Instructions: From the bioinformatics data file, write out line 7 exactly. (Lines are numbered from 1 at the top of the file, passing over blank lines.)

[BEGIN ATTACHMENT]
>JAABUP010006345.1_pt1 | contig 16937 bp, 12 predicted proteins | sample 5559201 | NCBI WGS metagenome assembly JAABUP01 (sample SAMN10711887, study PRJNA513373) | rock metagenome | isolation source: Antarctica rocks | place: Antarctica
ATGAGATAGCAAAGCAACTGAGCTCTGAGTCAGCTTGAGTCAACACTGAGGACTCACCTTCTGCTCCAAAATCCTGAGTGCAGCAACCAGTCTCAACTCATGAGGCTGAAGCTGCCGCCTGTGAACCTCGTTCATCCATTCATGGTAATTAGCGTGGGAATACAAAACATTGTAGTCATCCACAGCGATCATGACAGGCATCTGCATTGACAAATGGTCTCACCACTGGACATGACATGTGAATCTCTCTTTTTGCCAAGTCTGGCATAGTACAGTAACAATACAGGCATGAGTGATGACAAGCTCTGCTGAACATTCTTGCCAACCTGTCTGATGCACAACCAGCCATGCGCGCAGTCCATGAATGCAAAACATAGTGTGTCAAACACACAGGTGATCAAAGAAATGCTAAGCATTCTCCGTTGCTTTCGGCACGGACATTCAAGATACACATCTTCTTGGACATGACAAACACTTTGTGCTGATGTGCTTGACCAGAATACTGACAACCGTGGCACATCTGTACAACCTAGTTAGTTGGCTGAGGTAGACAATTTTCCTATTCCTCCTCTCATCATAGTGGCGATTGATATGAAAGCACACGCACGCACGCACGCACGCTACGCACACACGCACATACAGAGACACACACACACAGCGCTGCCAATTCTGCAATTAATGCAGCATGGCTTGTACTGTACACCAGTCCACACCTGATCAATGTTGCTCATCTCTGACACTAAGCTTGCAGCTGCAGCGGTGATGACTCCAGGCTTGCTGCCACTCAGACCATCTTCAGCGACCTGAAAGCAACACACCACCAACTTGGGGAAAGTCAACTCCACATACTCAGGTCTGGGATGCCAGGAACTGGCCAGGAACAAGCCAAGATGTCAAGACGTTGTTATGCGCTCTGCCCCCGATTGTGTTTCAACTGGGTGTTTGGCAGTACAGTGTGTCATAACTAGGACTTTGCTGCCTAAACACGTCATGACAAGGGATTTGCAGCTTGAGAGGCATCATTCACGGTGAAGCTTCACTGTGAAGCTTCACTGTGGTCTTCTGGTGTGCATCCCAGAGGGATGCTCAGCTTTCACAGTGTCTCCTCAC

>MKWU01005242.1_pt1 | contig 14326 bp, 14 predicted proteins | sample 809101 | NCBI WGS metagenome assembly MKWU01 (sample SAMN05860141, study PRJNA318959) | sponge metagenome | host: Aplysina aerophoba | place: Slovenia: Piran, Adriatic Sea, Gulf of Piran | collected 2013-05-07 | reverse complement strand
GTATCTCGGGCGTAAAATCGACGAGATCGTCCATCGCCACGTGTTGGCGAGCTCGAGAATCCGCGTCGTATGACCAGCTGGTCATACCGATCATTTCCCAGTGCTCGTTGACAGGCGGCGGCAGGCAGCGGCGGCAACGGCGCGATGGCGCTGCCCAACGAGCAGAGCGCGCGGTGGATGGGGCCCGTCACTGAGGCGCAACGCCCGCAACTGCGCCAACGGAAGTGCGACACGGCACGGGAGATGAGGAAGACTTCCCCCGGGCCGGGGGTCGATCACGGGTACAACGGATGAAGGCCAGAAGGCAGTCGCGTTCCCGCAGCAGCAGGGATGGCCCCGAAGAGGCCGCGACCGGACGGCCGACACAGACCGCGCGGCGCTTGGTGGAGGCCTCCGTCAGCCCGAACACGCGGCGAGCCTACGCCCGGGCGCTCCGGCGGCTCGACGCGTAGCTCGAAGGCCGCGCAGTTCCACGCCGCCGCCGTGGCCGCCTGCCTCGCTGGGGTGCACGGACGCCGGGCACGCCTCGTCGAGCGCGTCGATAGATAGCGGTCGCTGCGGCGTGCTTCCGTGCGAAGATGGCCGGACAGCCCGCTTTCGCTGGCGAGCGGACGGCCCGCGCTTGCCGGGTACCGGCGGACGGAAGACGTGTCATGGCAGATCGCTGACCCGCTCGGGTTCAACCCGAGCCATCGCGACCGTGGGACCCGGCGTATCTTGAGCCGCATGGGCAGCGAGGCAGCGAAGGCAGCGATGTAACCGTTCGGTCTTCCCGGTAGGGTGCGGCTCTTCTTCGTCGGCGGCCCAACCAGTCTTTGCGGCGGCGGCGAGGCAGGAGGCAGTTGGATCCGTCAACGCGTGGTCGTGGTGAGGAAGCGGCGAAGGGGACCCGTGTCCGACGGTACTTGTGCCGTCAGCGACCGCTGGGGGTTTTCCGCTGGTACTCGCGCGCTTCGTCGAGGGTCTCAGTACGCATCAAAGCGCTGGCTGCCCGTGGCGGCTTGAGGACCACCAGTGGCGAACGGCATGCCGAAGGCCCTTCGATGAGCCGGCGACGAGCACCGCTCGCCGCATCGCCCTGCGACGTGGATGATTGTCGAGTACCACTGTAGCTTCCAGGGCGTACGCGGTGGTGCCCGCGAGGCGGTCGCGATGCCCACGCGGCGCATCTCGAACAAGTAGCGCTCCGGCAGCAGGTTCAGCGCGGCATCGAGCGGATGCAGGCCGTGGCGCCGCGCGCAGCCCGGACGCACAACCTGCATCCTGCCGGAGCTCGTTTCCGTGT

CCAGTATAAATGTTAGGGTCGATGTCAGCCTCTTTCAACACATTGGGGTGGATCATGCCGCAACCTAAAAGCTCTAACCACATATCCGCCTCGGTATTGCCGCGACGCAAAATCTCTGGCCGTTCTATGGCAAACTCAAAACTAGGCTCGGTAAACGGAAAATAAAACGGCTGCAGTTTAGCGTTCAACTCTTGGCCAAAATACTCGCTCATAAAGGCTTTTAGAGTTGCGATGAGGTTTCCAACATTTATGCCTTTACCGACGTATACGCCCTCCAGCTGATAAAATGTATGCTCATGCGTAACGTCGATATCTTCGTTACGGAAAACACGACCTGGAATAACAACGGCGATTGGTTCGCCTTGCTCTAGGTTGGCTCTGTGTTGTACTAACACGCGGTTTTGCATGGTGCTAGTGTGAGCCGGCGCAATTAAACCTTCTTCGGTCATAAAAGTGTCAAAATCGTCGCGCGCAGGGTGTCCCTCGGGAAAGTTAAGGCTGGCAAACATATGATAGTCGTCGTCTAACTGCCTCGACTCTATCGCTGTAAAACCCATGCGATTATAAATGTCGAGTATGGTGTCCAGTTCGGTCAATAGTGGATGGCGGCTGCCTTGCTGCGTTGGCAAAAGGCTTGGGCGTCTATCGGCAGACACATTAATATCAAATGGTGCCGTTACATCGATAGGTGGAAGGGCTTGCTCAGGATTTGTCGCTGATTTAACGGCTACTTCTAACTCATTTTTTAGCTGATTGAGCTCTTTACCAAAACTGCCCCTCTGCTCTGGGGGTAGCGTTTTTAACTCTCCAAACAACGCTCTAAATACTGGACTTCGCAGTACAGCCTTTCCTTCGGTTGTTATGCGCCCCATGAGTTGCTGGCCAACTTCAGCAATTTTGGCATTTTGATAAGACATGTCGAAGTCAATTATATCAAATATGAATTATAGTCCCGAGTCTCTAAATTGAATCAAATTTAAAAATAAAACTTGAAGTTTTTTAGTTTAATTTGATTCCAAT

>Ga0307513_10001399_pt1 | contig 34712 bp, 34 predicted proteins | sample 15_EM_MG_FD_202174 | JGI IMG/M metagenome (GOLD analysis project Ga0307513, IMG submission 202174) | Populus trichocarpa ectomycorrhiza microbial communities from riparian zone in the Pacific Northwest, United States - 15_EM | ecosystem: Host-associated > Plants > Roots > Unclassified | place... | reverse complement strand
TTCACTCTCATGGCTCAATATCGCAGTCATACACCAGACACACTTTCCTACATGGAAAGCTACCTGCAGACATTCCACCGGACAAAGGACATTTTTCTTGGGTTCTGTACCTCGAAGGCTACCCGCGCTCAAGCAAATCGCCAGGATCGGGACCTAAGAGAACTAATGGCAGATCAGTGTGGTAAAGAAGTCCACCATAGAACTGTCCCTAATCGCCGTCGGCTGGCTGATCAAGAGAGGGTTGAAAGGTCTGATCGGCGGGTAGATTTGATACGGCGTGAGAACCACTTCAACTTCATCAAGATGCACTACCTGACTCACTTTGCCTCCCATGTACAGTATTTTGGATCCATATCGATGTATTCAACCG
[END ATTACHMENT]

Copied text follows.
TTCACTCTCATGGCTCAATATCGCAGTCATACACCAGACACACTTTCCTACATGGAAAGCTACCTGCAGACATTCCACCGGACAAAGGACATTTTTCTTGGGTTCTGTACCTCGAAGGCTACCCGCGCTCAAGCAAATCGCCAGGATCGGGACCTAAGAGAACTAATGGCAGATCAGTGTGGTAAAGAAGTCCACCATAGAACTGTCCCTAATCGCCGTCGGCTGGCTGATCAAGAGAGGGTTGAAAGGTCTGATCGGCGGGTAGATTTGATACGGCGTGAGAACCACTTCAACTTCATCAAGATGCACTACCTGACTCACTTTGCCTCCCATGTACAGTATTTTGGATCCATATCGATGTATTCAACCG